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Almost eight in ten Americans are at least somewhat concerned about the potential hacking of the nation’s voting systems, according to a University of Chicago poll. Brookings Fellow Susan Hennessey explains that the security threat to the infrastructure of the 2018 midterm elections is real and ongoing, but that the real goal of hostile foreign hackers is to undermine confidence in the electoral system, not to change votes or election outcomes.
What you need to know:
- Election security, in its purist sense, refers to anything that interferes with the ability of a citizen to vote and for their vote to be properly recorded and reported back.
- Apart from core election security issues is the broader question of information operations, which impact the wider context in which voters make decisions about their elected leaders but are distinct from pure election infrastructure security.
- The challenges of and solutions for information operations and election security are different and sometimes dramatically at odds.
- The threat of someone hacking into a voting machine and changing votes is possible as a technical matter but the hacker would have to target many thousands of voting terminals, which all run different software, in different locations (which one would have to pick in advance), while avoiding forensic detection and the detection of U.S. and allied intelligence communities. This makes voting machine hacking a threat that we need to take seriously, but which is unlikely.
- U.S. adversaries don’t necessarily care about changing election outcomes. Their goal is to undermine confidence in the democratic process. Therefore, they don’t have to successfully change votes, they just need to penetrate systems in such a way that experts aren’t able to say that they have a high degree of confidence in the integrity of that result.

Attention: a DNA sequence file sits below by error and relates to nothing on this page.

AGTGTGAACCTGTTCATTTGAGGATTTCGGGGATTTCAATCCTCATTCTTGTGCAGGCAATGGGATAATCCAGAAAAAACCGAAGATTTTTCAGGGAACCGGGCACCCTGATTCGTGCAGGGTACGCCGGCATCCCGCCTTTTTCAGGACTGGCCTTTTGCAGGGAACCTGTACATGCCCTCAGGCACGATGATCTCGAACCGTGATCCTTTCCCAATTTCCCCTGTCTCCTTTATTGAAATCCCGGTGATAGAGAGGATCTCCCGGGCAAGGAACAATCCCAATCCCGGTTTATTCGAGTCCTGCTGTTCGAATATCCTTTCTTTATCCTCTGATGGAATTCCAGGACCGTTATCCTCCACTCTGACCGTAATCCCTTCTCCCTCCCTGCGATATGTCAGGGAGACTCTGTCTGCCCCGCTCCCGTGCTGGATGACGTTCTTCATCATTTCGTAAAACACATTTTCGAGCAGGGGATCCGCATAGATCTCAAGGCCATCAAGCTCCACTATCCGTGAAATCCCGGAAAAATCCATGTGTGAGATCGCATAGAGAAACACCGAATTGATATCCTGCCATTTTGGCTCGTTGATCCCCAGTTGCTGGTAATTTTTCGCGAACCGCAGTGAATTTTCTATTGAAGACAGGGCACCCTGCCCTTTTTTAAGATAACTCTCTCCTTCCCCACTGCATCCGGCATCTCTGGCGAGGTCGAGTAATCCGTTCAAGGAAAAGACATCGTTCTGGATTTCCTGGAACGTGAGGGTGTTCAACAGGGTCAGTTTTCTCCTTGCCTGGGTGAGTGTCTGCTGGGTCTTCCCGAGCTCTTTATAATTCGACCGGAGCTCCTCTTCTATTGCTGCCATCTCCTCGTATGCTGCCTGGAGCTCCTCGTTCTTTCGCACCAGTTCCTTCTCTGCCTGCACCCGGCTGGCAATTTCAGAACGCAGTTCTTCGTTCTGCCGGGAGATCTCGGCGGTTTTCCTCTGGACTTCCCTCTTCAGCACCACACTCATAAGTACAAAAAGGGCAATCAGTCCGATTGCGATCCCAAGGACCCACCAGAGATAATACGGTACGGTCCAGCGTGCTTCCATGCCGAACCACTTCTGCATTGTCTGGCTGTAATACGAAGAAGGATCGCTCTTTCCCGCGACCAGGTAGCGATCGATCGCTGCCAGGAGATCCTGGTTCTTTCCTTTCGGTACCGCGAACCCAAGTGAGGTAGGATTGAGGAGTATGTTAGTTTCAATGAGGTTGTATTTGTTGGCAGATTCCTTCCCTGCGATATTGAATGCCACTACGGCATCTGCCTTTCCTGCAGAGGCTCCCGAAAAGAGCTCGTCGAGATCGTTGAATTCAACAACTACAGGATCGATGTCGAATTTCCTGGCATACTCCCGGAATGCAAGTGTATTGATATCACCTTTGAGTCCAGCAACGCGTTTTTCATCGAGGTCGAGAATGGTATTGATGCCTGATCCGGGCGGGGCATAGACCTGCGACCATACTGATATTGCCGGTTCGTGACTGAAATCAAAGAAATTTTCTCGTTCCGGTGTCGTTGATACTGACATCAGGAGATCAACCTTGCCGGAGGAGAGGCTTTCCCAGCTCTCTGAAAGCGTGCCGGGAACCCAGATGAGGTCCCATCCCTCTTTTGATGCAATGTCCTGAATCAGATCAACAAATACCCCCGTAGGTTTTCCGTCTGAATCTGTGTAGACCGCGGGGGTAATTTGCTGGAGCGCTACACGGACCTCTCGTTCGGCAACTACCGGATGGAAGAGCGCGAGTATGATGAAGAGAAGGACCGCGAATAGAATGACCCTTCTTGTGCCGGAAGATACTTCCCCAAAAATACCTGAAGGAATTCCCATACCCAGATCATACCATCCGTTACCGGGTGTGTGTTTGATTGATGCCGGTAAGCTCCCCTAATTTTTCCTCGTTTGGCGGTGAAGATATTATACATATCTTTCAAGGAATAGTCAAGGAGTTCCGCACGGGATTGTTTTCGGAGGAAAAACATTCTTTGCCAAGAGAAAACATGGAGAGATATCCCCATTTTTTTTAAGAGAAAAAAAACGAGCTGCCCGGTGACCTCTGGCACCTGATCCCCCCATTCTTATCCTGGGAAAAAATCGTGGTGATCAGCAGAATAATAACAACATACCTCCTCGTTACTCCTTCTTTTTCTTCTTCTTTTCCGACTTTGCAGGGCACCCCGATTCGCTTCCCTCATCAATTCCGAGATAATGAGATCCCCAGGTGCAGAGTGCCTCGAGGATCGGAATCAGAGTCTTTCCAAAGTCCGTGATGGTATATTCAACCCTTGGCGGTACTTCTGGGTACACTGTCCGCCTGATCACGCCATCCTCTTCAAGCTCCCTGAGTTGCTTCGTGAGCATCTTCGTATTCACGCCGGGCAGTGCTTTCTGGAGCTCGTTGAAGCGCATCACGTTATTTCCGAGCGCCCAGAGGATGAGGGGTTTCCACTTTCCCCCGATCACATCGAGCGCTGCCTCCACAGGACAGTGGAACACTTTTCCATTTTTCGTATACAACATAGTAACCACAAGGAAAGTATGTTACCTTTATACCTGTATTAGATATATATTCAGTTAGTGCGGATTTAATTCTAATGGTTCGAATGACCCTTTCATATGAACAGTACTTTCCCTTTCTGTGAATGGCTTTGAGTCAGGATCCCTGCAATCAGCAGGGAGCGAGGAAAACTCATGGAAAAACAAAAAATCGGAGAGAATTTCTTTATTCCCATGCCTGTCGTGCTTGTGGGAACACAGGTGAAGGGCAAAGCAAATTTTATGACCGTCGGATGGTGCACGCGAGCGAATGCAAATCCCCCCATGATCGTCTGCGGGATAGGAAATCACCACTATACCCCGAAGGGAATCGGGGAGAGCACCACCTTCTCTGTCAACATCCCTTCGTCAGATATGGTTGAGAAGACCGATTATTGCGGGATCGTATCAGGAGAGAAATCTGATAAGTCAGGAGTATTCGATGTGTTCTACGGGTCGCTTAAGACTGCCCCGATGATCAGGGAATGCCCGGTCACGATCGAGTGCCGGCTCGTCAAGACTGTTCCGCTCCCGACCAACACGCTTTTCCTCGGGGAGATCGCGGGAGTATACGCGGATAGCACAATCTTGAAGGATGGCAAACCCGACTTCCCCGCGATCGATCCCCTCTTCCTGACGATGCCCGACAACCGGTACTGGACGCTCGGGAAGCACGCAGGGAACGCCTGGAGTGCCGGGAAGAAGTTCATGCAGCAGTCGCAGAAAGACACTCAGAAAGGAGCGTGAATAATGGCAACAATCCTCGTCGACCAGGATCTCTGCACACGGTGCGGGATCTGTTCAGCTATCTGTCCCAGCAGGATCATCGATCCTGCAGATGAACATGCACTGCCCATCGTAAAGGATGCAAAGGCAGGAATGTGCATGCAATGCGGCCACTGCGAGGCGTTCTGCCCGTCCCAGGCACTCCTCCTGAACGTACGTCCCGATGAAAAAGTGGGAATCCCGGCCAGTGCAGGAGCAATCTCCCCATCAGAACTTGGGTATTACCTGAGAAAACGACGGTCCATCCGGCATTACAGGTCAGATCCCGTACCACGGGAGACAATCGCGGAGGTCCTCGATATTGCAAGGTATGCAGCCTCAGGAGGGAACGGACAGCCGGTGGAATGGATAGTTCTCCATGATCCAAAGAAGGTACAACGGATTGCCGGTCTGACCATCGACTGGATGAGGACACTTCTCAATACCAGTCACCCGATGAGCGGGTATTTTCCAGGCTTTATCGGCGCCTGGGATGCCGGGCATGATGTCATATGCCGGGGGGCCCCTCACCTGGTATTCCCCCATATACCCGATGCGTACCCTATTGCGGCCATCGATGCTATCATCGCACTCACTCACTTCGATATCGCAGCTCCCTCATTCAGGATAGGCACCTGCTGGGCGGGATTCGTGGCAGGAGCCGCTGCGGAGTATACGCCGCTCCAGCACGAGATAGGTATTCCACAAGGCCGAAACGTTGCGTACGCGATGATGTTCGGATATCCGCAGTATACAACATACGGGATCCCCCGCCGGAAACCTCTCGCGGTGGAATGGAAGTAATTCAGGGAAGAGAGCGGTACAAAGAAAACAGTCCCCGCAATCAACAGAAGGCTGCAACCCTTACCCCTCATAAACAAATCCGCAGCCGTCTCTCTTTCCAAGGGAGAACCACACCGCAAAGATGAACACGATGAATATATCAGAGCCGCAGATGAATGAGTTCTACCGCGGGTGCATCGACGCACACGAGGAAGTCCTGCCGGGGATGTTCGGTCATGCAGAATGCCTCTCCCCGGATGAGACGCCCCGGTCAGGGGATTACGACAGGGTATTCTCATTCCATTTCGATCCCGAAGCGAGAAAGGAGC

- If foreign hackers can cause Americans to question whether or not they have properly selected their leaders, they have committed a successful assault on liberal democracy.
- The U.S. Constitution includes an “elections clause” that says states, and not the federal government, are allowed to determine the time, place, and manner of elections but also that Congress can override any of those regulations other than the place of electing senators.
- Because of that, we have a strong culture of federalism surrounding elections. Any time states perceive the federal government as overstepping, they’re likely to push back very hard.
- Faced with the kind of adversaries and immediate and ongoing threats that we currently face, we should expect Congress to perform the function that the Constitution assigns to it.
- The threat to the midterms is real and ongoing but when the adversary’s goal is to undermine confidence in the U.S. electoral system, we have to be careful about how we talk about this threat; if we convince the American people that their elections do not have integrity, then we are doing the bad guys’ work for them.
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